Supervised exercise challenges (SECs) have been shown to be safe and beneficial in the early symptomatic period after concussion. Thus far, most in-clinic SECs studied have included a form of basic aerobic exercise only. An SEC that also includes dynamic forms of exercise mimics all steps of a standard return-to-play progression and may enhance the detection of concussion symptoms to guide in-clinic management decisions.
To determine whether an SEC that includes a dynamic SEC (DSEC) uncovered symptoms that would not have been identified by an SEC involving an aerobic SEC (ASEC) alone in adolescent patients with sport-related concussion.
Retrospective case series.
Multidisciplinary sport concussion clinic at a tertiary care center.
A total of 65 adolescent athletes (mean age = 14.9 ± 2.0 years, 72.3% males) who underwent an in-clinic SEC within 30 days of concussion.
Presence of pre-exercise symptoms and symptom provocation during the SEC were recorded, with exercise-provoked symptoms categorized as occurring during ASEC or DSEC.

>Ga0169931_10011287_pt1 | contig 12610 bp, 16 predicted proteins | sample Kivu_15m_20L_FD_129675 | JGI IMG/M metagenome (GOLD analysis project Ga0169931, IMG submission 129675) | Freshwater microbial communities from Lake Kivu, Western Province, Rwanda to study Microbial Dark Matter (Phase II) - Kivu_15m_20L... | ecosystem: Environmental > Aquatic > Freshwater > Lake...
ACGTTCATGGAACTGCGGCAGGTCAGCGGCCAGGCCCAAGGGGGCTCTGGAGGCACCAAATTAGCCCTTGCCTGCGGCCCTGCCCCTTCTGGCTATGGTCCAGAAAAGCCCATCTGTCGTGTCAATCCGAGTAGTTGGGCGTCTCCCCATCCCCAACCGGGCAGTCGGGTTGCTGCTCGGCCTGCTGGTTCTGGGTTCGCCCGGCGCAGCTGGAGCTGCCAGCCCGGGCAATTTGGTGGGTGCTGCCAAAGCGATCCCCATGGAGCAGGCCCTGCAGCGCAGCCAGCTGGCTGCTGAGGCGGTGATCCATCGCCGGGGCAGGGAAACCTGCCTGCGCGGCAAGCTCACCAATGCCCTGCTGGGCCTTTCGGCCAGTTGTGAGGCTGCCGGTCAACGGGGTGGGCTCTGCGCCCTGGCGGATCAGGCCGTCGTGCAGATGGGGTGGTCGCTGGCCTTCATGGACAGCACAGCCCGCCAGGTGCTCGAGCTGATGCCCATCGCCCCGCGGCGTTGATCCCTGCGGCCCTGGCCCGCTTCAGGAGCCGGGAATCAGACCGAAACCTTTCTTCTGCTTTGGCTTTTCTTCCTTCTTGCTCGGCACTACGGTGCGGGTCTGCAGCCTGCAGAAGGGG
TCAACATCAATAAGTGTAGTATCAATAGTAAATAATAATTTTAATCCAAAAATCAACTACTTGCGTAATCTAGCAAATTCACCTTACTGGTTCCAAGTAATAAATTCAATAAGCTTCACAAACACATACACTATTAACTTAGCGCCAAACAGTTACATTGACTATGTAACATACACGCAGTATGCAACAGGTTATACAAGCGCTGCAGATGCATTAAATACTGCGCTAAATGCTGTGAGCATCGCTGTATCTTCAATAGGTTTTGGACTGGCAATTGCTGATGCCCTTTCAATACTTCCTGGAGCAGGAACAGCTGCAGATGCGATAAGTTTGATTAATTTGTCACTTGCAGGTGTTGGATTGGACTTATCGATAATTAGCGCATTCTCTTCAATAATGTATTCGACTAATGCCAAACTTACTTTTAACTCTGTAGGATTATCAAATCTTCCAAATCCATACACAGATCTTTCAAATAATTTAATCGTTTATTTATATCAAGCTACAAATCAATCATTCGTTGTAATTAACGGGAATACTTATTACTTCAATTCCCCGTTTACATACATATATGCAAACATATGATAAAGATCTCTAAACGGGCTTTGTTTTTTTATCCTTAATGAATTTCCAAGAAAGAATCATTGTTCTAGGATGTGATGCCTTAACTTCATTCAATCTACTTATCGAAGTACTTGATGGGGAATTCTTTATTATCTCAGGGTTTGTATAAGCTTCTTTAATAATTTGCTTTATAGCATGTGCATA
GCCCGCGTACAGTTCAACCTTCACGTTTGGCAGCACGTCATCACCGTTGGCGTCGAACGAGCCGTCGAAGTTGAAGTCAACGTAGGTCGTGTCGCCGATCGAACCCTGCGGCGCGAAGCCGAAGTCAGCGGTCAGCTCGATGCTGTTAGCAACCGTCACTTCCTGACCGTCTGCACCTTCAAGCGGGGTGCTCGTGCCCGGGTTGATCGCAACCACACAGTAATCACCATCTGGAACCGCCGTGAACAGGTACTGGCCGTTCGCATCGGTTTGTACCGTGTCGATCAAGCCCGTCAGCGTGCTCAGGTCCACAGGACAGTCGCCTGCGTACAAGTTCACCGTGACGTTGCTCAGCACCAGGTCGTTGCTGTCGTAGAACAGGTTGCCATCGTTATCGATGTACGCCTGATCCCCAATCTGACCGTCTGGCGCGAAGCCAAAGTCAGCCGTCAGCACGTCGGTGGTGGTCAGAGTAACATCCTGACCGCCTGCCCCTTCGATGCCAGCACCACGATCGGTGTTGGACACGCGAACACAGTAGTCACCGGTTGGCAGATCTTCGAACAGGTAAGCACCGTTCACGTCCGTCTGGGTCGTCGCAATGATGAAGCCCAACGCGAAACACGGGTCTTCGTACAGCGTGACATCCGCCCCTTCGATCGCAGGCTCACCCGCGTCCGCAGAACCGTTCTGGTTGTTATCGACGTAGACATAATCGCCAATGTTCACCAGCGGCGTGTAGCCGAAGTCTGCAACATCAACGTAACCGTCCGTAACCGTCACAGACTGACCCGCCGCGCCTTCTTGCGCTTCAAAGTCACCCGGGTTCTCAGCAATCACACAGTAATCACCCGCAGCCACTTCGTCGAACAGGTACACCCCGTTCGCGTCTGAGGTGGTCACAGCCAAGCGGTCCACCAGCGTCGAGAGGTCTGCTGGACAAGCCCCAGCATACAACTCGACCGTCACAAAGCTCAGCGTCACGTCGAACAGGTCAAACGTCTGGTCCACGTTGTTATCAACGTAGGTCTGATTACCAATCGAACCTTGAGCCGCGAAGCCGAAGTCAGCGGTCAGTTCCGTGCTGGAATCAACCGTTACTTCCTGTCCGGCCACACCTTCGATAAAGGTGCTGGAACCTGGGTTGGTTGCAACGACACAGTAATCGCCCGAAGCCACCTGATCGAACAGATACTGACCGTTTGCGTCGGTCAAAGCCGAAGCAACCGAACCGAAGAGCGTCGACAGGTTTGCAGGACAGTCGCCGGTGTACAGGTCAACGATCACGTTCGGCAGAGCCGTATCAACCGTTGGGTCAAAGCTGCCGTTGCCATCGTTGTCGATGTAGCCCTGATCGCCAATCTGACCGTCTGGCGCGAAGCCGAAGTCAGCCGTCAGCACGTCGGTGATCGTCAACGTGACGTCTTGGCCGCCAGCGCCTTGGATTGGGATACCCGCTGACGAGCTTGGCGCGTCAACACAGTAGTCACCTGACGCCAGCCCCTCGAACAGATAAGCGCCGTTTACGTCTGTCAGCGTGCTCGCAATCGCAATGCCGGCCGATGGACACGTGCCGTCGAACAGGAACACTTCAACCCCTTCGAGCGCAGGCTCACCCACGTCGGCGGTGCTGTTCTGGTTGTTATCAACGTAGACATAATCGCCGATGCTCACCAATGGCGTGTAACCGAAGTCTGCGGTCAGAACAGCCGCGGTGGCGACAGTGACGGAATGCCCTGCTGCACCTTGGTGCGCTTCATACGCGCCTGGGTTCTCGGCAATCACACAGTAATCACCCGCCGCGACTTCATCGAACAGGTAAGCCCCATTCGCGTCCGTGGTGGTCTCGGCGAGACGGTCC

Of the total patient sample, 69.2% (n = 45/65) experienced symptom provocation at some point during the SEC. Symptoms were provoked in 20 patients during the ASEC, whereas 25 completed the ASEC without symptom provocation before becoming symptomatic during the subsequent DSEC and 20 completed the SEC without any symptom provocation. Of the 65 patients in the total sample, 46 were asymptomatic immediately before the SEC. Of these previously asymptomatic patients, 23.9% (n = 11/46) experienced symptom provocation during the ASEC, and an additional 37.0% (n = 17/46) remained asymptomatic during the ASEC but then developed symptoms during the DSEC.
The ASEC alone may not detect symptom provocation in a significant proportion of concussion patients who otherwise would develop symptoms during a DSEC.